How to Grow Awesome Melons

One of the best things about summer is eating a tasty sweet watermelon and relaxing with friends. The grocery store seems to be filled with them year round and the taste can be pretty odd at times, but the old farmers know that the best tasting watermelons are the ones in season. You can fool the growth of the plant, but you can’t fool Mother Nature. I can always tell when a melon has been forced to grow because it taste terrible and the meat is pinkish, not bright red and sweet like it should be. Here are some tips on how to grow awesome melons.

Get a good start

Start by planting your watermelon seeds in small peat pots indoors. Give your seeds a good head start by sprouting them first. Keep them warm and well watered so they will be ready to be planted in the ground in May after the last frost.

Find a good location

Choose a good spot for your watermelons to grow. They will need at least six hours of direct sunlight and enough space to be planted 4 to 6 feet apart. Depending on what variety your watermelon will be, the spaces will vary. You can’t grow 70lb watermelons in a tiny space.

Prepare the soil

Make sure that your soil has the correct PH or the melons will taste terrible. The soil need to be 6.0 to 6.8 pH, so test your soil and add the compounds that are needed. Check with a plant nursery for advice on getting your soil up to par. A raised flowerbed may be a good choice as well.

Watermelons need good drainage and enriched soil, so add some compost and some good fertilizer enriched with nitrogen.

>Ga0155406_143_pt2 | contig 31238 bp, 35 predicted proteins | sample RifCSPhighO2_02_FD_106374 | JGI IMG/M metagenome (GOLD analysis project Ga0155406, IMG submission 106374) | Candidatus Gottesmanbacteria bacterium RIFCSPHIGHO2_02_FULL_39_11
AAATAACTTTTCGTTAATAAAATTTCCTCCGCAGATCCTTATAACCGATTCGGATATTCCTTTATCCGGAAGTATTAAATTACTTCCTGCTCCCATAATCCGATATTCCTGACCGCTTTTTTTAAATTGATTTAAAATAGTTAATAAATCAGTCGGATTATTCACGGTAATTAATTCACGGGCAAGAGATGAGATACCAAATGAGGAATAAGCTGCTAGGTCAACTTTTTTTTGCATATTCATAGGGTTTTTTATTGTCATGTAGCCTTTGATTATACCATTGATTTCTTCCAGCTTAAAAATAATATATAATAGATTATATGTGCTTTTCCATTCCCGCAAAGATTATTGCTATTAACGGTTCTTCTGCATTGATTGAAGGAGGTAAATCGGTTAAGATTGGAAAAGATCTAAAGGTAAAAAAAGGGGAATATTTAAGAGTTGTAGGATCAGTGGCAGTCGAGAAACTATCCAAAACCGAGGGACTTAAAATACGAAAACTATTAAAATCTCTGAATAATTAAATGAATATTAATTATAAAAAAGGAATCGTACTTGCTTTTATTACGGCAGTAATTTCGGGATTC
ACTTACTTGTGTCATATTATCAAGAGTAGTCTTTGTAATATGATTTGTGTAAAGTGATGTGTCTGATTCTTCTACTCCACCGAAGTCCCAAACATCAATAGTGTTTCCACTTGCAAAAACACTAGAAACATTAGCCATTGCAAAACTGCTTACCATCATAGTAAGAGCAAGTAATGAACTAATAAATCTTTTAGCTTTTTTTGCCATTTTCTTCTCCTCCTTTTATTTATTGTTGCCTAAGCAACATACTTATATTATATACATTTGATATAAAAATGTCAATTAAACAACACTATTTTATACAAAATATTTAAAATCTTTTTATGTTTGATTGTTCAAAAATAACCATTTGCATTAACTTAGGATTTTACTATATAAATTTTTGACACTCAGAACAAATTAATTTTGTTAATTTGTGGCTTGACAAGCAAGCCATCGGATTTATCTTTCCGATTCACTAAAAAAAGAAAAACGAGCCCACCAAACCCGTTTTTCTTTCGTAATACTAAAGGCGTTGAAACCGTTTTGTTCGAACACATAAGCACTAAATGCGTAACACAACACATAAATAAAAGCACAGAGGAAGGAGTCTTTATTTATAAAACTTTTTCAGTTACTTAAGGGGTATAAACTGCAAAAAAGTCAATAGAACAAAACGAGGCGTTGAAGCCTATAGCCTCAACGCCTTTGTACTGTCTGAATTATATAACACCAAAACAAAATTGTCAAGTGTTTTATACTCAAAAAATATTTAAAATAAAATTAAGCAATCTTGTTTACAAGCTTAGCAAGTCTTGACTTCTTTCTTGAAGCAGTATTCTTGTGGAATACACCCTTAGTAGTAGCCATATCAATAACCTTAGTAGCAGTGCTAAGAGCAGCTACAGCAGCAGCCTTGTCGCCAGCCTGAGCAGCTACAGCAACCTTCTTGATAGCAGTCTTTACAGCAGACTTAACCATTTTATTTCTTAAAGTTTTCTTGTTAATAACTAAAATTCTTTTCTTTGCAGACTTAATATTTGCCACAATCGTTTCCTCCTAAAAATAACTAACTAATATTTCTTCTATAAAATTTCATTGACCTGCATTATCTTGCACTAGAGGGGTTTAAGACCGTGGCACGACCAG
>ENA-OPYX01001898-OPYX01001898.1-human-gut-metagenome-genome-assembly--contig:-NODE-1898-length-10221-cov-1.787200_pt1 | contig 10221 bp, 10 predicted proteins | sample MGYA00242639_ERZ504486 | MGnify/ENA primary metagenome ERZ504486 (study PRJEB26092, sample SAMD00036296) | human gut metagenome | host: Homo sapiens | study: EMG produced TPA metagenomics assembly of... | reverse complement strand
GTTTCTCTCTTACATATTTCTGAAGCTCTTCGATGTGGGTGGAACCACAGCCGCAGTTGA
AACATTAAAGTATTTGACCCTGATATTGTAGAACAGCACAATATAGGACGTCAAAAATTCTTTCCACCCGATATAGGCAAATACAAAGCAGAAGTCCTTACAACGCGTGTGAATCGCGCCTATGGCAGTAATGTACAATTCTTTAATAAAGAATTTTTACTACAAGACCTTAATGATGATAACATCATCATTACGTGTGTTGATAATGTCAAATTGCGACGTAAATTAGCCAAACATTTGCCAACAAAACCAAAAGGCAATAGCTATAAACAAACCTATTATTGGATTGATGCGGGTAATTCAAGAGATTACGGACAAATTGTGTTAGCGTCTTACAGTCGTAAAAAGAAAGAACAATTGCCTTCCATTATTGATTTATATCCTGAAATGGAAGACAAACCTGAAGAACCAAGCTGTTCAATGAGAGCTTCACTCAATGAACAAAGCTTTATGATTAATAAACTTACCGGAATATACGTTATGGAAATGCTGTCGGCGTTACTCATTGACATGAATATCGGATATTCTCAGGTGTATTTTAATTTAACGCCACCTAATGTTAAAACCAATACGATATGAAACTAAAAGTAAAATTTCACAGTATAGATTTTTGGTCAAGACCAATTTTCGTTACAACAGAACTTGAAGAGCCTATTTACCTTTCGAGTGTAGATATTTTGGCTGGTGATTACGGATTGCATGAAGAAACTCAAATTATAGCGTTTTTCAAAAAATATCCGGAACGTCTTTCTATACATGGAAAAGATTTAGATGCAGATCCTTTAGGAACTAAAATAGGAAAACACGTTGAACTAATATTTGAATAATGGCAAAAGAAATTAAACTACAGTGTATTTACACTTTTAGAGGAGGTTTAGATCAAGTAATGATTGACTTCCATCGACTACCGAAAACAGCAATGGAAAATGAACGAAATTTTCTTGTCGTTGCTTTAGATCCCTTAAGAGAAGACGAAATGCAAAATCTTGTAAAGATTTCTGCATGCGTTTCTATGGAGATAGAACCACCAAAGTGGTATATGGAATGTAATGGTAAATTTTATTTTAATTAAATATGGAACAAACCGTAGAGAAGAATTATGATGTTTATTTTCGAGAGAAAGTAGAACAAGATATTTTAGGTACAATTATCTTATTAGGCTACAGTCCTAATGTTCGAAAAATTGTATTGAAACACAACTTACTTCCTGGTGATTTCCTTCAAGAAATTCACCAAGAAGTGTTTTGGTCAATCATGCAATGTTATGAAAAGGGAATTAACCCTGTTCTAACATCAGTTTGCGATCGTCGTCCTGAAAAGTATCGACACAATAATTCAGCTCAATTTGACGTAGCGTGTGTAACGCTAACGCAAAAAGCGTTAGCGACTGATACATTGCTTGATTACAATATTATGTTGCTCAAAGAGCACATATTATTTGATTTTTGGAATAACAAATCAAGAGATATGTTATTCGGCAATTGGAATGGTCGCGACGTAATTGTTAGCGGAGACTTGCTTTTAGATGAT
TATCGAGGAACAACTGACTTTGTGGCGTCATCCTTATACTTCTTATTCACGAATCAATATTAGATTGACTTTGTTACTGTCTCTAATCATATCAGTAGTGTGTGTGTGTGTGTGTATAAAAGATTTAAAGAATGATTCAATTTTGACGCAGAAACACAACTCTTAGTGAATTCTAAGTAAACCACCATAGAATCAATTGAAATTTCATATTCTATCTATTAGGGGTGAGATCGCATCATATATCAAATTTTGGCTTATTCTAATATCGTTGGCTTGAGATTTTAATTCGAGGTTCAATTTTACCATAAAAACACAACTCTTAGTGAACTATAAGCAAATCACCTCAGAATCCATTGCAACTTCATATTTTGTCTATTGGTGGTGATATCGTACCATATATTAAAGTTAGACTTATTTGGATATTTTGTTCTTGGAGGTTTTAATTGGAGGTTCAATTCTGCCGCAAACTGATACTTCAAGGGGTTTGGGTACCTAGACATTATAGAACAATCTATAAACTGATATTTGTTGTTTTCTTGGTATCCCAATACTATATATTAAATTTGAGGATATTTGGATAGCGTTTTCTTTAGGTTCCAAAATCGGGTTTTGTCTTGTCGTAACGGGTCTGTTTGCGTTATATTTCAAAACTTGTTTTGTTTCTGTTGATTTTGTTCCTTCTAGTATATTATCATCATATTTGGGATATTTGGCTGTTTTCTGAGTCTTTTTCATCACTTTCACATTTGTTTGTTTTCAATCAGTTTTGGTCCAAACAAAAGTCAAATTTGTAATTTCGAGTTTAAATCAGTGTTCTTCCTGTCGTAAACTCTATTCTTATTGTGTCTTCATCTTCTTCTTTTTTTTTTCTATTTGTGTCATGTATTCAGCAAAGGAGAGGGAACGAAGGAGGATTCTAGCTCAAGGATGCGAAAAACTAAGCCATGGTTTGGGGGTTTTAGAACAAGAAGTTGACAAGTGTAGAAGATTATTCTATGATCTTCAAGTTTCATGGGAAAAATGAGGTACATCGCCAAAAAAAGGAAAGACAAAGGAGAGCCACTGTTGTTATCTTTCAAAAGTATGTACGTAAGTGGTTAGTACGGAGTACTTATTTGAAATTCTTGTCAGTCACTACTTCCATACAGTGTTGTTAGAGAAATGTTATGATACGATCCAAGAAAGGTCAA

Take care of your plants

After you plant your seedlings, water them at least once a day. After the flowers bloom you can water them less, like every 3 days or so, and fertilize them with fertilizer enriched with phosphorus and potassium. Do not over water them because it could affect their sweetness. Keep the weeds down and watch for pests.

Harvest Time

Most watermelons are ready in 75 to 100 days, but keep an eye on their little curly tendrils to check if they really are ready. Those curly tendrils will turn brown near the stem when the melon is ripe for the picking. You can also check the bottom of the melon to see if it is pale yellow and that means it is ripe as well. When thumping a melon listen for a deep low sound and that will indicate ripeness as well. This method takes practice, but don’t give up.

Enjoy your harvest and share with your neighbors and friends. Once you learn how to grow sweet melons you will want to do it every year.

Image Credit:  istockphoto.com

 


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